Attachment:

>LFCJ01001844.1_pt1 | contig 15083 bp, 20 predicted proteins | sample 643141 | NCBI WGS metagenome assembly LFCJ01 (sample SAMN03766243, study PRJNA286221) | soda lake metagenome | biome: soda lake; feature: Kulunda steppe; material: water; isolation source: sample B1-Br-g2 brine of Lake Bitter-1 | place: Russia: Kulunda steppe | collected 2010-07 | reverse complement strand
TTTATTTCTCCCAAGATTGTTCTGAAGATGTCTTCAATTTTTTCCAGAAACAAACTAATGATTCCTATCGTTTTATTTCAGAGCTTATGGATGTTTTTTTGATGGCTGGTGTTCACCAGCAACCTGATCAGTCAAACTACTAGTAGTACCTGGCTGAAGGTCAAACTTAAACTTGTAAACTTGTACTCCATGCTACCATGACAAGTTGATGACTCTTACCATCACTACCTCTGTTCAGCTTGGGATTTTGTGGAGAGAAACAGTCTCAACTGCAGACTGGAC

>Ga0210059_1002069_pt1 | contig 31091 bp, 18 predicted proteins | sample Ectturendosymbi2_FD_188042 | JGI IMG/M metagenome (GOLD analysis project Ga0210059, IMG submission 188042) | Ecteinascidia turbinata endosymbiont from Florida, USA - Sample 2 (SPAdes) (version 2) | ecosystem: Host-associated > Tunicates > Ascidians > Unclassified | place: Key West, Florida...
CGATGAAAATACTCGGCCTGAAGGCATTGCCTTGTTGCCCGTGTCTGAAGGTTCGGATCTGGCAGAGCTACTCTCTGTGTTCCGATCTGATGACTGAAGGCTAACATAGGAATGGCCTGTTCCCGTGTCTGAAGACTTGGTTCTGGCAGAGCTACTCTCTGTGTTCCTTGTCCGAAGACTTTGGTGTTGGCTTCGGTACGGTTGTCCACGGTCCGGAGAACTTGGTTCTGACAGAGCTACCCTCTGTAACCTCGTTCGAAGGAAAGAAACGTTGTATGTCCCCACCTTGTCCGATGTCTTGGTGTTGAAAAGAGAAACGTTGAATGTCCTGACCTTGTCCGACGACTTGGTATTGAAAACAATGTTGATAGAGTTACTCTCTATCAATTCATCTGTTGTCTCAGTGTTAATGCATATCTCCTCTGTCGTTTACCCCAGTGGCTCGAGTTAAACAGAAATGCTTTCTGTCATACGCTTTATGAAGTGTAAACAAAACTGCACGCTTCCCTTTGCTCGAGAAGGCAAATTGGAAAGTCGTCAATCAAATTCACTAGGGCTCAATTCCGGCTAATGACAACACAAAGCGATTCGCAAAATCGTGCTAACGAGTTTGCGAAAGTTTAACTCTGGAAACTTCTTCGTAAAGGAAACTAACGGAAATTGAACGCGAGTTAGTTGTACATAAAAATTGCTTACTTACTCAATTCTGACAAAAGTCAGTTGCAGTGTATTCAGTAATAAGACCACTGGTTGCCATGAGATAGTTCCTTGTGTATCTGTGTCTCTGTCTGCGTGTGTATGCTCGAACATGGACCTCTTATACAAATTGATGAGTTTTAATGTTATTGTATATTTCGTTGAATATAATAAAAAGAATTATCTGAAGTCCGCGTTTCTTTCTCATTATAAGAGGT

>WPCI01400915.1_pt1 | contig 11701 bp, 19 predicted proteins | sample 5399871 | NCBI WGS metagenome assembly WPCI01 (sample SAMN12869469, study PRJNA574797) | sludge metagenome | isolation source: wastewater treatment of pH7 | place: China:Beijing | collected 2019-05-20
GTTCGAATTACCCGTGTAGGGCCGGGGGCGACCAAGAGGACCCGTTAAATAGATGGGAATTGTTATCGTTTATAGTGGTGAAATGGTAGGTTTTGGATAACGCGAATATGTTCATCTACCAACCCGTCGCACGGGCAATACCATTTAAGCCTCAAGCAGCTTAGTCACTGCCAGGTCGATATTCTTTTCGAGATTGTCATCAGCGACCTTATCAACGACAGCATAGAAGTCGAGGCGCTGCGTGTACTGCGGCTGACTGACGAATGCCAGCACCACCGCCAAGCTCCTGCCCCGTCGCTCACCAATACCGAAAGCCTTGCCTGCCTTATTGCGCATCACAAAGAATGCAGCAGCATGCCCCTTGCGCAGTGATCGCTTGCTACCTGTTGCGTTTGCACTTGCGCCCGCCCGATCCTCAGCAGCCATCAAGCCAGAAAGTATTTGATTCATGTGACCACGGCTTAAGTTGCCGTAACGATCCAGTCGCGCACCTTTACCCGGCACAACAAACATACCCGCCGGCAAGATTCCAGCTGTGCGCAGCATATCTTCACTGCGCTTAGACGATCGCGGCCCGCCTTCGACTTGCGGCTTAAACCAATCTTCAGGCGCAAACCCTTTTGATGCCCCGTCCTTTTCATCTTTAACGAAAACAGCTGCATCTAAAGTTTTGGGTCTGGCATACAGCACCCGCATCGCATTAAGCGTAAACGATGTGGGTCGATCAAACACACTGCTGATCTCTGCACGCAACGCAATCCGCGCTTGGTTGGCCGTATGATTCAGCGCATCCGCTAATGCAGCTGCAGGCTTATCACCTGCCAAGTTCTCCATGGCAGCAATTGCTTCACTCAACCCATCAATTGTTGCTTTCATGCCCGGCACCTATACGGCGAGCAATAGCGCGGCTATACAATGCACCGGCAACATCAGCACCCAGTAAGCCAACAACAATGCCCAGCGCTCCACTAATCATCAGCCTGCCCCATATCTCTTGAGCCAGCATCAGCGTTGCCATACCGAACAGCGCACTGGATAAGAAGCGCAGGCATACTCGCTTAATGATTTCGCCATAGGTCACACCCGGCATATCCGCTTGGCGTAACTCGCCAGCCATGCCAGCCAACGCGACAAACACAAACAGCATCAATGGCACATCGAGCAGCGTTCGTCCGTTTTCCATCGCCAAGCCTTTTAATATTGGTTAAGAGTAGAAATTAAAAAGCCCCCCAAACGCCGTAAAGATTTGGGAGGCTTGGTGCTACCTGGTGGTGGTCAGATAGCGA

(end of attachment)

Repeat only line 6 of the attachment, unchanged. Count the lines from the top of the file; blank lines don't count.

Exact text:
GTTCGAATTACCCGTGTAGGGCCGGGGGCGACCAAGAGGACCCGTTAAATAGATGGGAATTGTTATCGTTTATAGTGGTGAAATGGTAGGTTTTGGATAACGCGAATATGTTCATCTACCAACCCGTCGCACGGGCAATACCATTTAAGCCTCAAGCAGCTTAGTCACTGCCAGGTCGATATTCTTTTCGAGATTGTCATCAGCGACCTTATCAACGACAGCATAGAAGTCGAGGCGCTGCGTGTACTGCGGCTGACTGACGAATGCCAGCACCACCGCCAAGCTCCTGCCCCGTCGCTCACCAATACCGAAAGCCTTGCCTGCCTTATTGCGCATCACAAAGAATGCAGCAGCATGCCCCTTGCGCAGTGATCGCTTGCTACCTGTTGCGTTTGCACTTGCGCCCGCCCGATCCTCAGCAGCCATCAAGCCAGAAAGTATTTGATTCATGTGACCACGGCTTAAGTTGCCGTAACGATCCAGTCGCGCACCTTTACCCGGCACAACAAACATACCCGCCGGCAAGATTCCAGCTGTGCGCAGCATATCTTCACTGCGCTTAGACGATCGCGGCCCGCCTTCGACTTGCGGCTTAAACCAATCTTCAGGCGCAAACCCTTTTGATGCCCCGTCCTTTTCATCTTTAACGAAAACAGCTGCATCTAAAGTTTTGGGTCTGGCATACAGCACCCGCATCGCATTAAGCGTAAACGATGTGGGTCGATCAAACACACTGCTGATCTCTGCACGCAACGCAATCCGCGCTTGGTTGGCCGTATGATTCAGCGCATCCGCTAATGCAGCTGCAGGCTTATCACCTGCCAAGTTCTCCATGGCAGCAATTGCTTCACTCAACCCATCAATTGTTGCTTTCATGCCCGGCACCTATACGGCGAGCAATAGCGCGGCTATACAATGCACCGGCAACATCAGCACCCAGTAAGCCAACAACAATGCCCAGCGCTCCACTAATCATCAGCCTGCCCCATATCTCTTGAGCCAGCATCAGCGTTGCCATACCGAACAGCGCACTGGATAAGAAGCGCAGGCATACTCGCTTAATGATTTCGCCATAGGTCACACCCGGCATATCCGCTTGGCGTAACTCGCCAGCCATGCCAGCCAACGCGACAAACACAAACAGCATCAATGGCACATCGAGCAGCGTTCGTCCGTTTTCCATCGCCAAGCCTTTTAATATTGGTTAAGAGTAGAAATTAAAAAGCCCCCCAAACGCCGTAAAGATTTGGGAGGCTTGGTGCTACCTGGTGGTGGTCAGATAGCGA